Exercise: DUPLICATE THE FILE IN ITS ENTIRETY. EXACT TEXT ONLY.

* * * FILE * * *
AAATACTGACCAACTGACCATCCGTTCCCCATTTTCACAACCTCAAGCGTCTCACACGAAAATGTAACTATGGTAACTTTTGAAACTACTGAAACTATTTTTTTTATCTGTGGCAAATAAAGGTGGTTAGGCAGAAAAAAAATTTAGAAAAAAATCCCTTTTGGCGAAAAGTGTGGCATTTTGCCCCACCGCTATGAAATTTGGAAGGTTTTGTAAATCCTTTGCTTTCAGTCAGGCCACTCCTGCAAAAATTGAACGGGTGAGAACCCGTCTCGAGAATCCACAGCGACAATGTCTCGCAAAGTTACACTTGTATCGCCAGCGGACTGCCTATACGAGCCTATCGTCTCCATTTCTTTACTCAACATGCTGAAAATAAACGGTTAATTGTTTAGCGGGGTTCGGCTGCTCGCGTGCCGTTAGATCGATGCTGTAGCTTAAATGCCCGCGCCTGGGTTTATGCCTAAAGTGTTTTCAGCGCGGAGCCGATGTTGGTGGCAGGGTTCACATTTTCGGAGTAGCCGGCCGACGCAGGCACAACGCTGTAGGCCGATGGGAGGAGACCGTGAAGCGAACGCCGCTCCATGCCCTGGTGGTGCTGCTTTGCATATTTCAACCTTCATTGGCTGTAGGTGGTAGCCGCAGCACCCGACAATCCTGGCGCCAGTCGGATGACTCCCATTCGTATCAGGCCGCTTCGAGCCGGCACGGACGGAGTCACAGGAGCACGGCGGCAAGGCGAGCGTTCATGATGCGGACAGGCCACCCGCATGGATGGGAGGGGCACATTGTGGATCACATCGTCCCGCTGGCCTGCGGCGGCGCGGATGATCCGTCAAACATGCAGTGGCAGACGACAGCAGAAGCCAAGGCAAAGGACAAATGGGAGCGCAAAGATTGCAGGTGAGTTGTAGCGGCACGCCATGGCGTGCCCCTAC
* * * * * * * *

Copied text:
AAATACTGACCAACTGACCATCCGTTCCCCATTTTCACAACCTCAAGCGTCTCACACGAAAATGTAACTATGGTAACTTTTGAAACTACTGAAACTATTTTTTTTATCTGTGGCAAATAAAGGTGGTTAGGCAGAAAAAAAATTTAGAAAAAAATCCCTTTTGGCGAAAAGTGTGGCATTTTGCCCCACCGCTATGAAATTTGGAAGGTTTTGTAAATCCTTTGCTTTCAGTCAGGCCACTCCTGCAAAAATTGAACGGGTGAGAACCCGTCTCGAGAATCCACAGCGACAATGTCTCGCAAAGTTACACTTGTATCGCCAGCGGACTGCCTATACGAGCCTATCGTCTCCATTTCTTTACTCAACATGCTGAAAATAAACGGTTAATTGTTTAGCGGGGTTCGGCTGCTCGCGTGCCGTTAGATCGATGCTGTAGCTTAAATGCCCGCGCCTGGGTTTATGCCTAAAGTGTTTTCAGCGCGGAGCCGATGTTGGTGGCAGGGTTCACATTTTCGGAGTAGCCGGCCGACGCAGGCACAACGCTGTAGGCCGATGGGAGGAGACCGTGAAGCGAACGCCGCTCCATGCCCTGGTGGTGCTGCTTTGCATATTTCAACCTTCATTGGCTGTAGGTGGTAGCCGCAGCACCCGACAATCCTGGCGCCAGTCGGATGACTCCCATTCGTATCAGGCCGCTTCGAGCCGGCACGGACGGAGTCACAGGAGCACGGCGGCAAGGCGAGCGTTCATGATGCGGACAGGCCACCCGCATGGATGGGAGGGGCACATTGTGGATCACATCGTCCCGCTGGCCTGCGGCGGCGCGGATGATCCGTCAAACATGCAGTGGCAGACGACAGCAGAAGCCAAGGCAAAGGACAAATGGGAGCGCAAAGATTGCAGGTGAGTTGTAGCGGCACGCCATGGCGTGCCCCTAC